Nerves and blood vessels closer to the skin–that’s how I see Italians, compared to the WASPS who surrounded me in Charleston, South Carolina when I was a girl. (There were African-Americans, of course, but I did not go to school with them, nor know any families. Consequently, judging from street-talk, their range of expression rivaled my father’s. But since I had trouble penetrating their Carolina dialect, I never knew what they said, simple as that.)
Occasionally a ship coming into Charleston harbor would bring into town an Italian captain or steward. My father would get wind of this and invite these Genovese or Sicilians to dinner. Otherwise, an Italian-American student or two from the north, and my German-Swedish mother for contrast, constituted my only comparison to my father’s curses.
Fingers raised in an imprecating bouquet, my father, Leonardo, would let fly a stream of melodious but high-powered phrases: “Per de la madonna,” or “Specie di porcaccio.” Loosely translated for us underlings standing at his knees, this mean Daddy had once again misplaced his briefcase, or the dog had run between his legs, brushing his Citadel trousers (sacrosanct garb) with hair. By the time I learned how to read, I knew that these phrases meant “by the madonna” and simply put, in English, some kind of pig.
Though we were Protestant (thanks to my grandfather who converted after escaping a Neapolitan seminary and coming to America), the madonna still held court along with pigs in our kitchen. As far as I can remember, my mother never cursed. Her displeasure grabbed you with vocal barbs: “Margot” and I’d stop in my tracks, fearing a clopse, which if my father were around, she’d have him deliver. Was it simply that Germans and Swedish did not curse?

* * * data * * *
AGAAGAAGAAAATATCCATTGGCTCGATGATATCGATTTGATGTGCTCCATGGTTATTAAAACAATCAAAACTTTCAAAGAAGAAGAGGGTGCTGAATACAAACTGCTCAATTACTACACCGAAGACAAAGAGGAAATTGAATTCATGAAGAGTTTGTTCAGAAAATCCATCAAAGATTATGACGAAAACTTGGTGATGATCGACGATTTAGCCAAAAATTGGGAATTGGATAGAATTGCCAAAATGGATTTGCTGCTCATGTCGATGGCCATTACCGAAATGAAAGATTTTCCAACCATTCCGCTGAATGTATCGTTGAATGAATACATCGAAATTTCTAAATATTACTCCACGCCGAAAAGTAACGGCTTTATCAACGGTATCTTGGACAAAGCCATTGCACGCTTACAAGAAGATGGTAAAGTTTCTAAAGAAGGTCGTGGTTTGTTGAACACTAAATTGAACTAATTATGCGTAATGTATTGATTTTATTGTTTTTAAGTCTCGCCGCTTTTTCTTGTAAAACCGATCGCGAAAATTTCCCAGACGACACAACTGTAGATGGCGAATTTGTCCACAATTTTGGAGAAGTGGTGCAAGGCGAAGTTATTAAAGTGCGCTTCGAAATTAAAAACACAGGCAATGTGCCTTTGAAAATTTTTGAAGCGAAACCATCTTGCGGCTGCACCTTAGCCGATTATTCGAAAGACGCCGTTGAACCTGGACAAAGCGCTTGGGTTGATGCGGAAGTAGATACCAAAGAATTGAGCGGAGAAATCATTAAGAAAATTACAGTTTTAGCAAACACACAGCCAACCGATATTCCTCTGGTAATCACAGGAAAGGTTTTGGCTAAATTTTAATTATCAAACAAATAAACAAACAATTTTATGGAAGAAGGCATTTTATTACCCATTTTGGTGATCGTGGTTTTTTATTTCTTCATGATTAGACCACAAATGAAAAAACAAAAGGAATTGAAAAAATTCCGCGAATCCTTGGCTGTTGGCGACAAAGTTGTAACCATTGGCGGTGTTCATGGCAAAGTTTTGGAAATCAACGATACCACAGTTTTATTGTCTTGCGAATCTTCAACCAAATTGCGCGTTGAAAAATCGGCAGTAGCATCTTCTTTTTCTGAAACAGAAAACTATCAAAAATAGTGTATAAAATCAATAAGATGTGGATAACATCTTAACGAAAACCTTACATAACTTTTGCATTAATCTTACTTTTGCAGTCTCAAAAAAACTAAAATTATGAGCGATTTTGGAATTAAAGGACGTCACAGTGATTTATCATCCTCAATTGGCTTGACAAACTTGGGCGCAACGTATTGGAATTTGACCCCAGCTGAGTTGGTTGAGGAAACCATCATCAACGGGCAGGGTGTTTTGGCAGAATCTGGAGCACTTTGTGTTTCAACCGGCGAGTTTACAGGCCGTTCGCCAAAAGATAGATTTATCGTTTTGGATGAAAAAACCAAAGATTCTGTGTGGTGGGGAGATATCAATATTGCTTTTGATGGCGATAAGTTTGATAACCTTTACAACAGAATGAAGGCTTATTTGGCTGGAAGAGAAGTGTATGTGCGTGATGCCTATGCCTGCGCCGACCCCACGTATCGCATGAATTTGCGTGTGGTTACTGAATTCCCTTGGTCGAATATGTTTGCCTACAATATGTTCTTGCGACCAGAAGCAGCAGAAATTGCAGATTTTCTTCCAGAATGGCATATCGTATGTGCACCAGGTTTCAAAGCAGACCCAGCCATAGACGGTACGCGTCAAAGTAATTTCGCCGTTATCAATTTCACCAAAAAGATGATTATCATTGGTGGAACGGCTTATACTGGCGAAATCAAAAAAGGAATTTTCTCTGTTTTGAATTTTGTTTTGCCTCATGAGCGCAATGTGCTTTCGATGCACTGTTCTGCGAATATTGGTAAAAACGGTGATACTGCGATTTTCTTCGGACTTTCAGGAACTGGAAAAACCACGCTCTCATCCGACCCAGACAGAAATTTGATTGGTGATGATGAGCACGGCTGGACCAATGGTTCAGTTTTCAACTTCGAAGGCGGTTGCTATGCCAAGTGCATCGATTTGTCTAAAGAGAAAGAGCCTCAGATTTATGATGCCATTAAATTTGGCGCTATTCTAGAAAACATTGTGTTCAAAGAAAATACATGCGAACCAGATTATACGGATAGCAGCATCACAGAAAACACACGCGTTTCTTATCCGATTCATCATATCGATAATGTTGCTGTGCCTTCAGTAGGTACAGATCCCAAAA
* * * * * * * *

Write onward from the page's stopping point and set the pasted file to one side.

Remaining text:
His expressions included “Mama mia,” familiar to almost all Americans, and “Oh, dio.” These when he was tired after a day of teaching, and sank down on the edge of the bed. Sometimes worried because he looked so dejected, I’d pat his knee: “It will be alright, Daddy,” I’d say. And he tweak my cheek with a little pizzichilli (pinch kiss), “Eh, porceluzza, don’t worry.” During our childhood, my sister and I were graced with every possible type of pig: porcaccio–dirty, disgusting pig; porceluzza–large but affectionate pig; and porcellina, sweet little pig.
Of course he talked with his hands. He didn’t seem capable of doing otherwise. My mother picked this habit up from him, though hers tended to flutter while his cut the air, drew it into bundles, smote the back of his neck, or kissed his lips. Now I know there’s a whole vocabulary of hand gestures which Italians, especially men, use to express what perhaps should otherwise remain unspoken in “polite” company. I didn’t learn to translate these until recently, but the general effect was that my father’s communications required not only a huge vocal range, but hand and facial expressions to boot.
Now, I’m heir to these. They don’t surface in normal American exchanges. I don’t teach with them. But they certainly have affected my child-rearing. Though in her entirely adult state, my daughter may insist the opposite, I content that when she was a teenager, and we were in conflict, I’d let fly American slang–“Up yours,” or “Over my dead body.” Or worse.
Here’s a interesting conundrum: though we survived a rather tempestuous teen-to-adulthood transition with what I like to think is considerable affection, now that I’m writing a memoir-novel about this slice of life, readers of the manuscript often object to our open display of displeasure. “But she’s your daughter,” my second husband, not her father, will complain. “I wouldn’t say ‘Up yours,’ to a child of mine. Are you sure you want readers to think of you this way?”
Hmmm, very curious. Sometimes I consider lowering readers with such nice notions into the hotbed of my childhood kitchen. It’s a weekday morning, and Daddy can’t find his briefcase again. Italian cries from mud to sky fly around like colorful birds. I’m not afraid, just spellbound, wondering what will happen until my mother locates it and Daddy rushes out the door, slamming the screen behind him. It could be a scene from an opera except there’s only the tenor lead. Where have all the women gone? They’ll surface years later as his daughters.